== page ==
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Re: samhain?

From:Thomas Leigh <thomas@...>
Date:Tuesday, November 2, 2004, 17:13
> ----- Original Message ----- > > why is 'samhain' pronounced 'saUen' ?
That is an Anglicization based on the modern Irish Gaelic pronunciation. In Scottish Gaelic the more common pronunciation is /sa~v@J/ (although some dialects do have /sa~w@J/. The name is also spelt Samhainn or (in traditional SG orthography) Samhuinn. The mh originally represented the nazalised labiodental fricative, in other words, a nasalized v /v~/. In modern Gaelic, the nasalization of the consonant is lost, in SG being transferred onto the adjacent vowel(s), and in IG being lost entirely (AFAIK). In modern IG intervocalic /v/ very often becomes labialized to /w/, forming a diphthong; in SG the situation is more complicated: it can remain /v/, be labialized to /w/, or disappear, depending on the word and dialect.
> ----- Original Message ----- > > I knew about this pronunciation. Would someone help me (us) with
> > pronunciation of the other three: Beltane, Imbolc and Lughnassadh? > > Beltane is actually an Anglicisation of "Bealtaine" > pronounced /bjOlhi:ni/ = "May".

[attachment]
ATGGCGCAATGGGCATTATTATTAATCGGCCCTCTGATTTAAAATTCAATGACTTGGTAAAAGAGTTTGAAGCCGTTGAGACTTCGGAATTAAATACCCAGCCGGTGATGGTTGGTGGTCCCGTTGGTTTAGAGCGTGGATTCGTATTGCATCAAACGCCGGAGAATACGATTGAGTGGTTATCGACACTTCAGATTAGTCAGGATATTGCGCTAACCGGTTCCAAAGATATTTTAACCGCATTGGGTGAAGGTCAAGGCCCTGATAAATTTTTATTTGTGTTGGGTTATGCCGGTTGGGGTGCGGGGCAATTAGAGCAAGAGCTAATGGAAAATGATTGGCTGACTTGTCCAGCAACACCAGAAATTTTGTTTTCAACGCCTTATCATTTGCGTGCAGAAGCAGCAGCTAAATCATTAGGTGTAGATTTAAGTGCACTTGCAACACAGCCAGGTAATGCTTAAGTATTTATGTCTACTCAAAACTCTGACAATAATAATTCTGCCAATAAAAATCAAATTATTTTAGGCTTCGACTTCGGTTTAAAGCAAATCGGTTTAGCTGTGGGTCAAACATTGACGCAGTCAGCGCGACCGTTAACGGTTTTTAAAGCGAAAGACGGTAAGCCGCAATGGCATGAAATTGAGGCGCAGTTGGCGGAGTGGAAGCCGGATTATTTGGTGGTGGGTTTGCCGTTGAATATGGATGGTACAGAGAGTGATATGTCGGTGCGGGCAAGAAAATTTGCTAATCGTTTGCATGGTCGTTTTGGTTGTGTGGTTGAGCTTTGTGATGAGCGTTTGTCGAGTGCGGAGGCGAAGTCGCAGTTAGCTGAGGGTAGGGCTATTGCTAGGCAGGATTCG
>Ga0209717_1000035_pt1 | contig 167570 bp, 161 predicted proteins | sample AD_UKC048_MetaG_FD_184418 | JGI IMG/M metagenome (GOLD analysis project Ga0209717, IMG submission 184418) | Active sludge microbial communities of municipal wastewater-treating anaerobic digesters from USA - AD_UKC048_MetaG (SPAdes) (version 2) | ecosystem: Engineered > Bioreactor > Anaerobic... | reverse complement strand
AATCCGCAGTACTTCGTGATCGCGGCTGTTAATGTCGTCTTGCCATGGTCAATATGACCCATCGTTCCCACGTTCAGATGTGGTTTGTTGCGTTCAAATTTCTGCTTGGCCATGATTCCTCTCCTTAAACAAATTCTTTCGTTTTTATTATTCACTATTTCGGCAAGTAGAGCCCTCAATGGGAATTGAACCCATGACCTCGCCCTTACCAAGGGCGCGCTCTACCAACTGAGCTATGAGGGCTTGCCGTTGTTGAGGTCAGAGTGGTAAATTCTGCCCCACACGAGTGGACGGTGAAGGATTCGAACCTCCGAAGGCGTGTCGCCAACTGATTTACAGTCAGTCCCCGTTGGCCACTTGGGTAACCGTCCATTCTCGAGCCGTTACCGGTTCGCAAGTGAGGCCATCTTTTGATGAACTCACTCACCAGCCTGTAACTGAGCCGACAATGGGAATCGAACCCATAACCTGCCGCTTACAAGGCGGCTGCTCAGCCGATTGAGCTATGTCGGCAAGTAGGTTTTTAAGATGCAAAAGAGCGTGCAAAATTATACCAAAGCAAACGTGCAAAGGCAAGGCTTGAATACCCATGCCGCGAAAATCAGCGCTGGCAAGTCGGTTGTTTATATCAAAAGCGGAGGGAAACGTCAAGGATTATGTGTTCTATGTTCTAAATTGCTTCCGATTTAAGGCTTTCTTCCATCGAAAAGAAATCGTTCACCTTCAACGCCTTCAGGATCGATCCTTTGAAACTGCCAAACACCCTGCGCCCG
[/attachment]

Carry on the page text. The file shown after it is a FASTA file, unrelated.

What dialect of IG is that? Is it really pronounced with a lenited t? In SG it's spelt Bealltainn (older: Bealltuinn), pronounced /bjawl_d_0t_d@J/ or /bEwl_d_0t_d@J/. I've read that the "Beall"-/"Bel"- part of the name is supposedly the name of an old God whose name in Latinized form was Belus, and that the "-tain(n)" part is a development of the word for "fire" (mod. SG "teine"), so the name means "Belus' fire" and refers to the big bonfires which were traditionally lit at night on the eve of May 1 (and still are -- you should see the one they do in Edinburgh on top of a hill overlooking the city -- biggest freaking fire I've ever seen in my life! The naked, red people were interesting, too). "Imbolc" is not a modern Gaelic name; it violates the rules of both IG and SG orthography. I suspect it must have been lifted into English straight out of Old Gaelic (known to Irish imperialists and the ignorant as "Old Irish" ;-)) or some other language. If it is OG, then one must ascertain if the final "c" represents /k/ or /g/ (it stood for both in OG spelling). If /k/, then it will be something like /imbolk/, with no epenthetic vowel between the l and the c; however, if it was /g/, then there will be an epenthetic vowel: /imbol@g/. I have never seen this name in either modern SG or IG; does anybody know what it's supposed to mean? Lughnasagh (one "s") is also spelt "Lùnasadh" in SG, and is spelt "Lúnasa" in IG. The SG pronunciation is /l_du:n@s@G/. In IG it will be something like /l_du:n@s@/, as IG regularly loses final /G/. The modern SG name for the month of August is Lùnasdal (also spelt Lùnastal), /l_du:n@st@l_d/ Le meas, Thomas


John Cowan <jcowan@...>
Ray Brown <ray.brown@...>
Keith Gaughan <kmgaughan@...>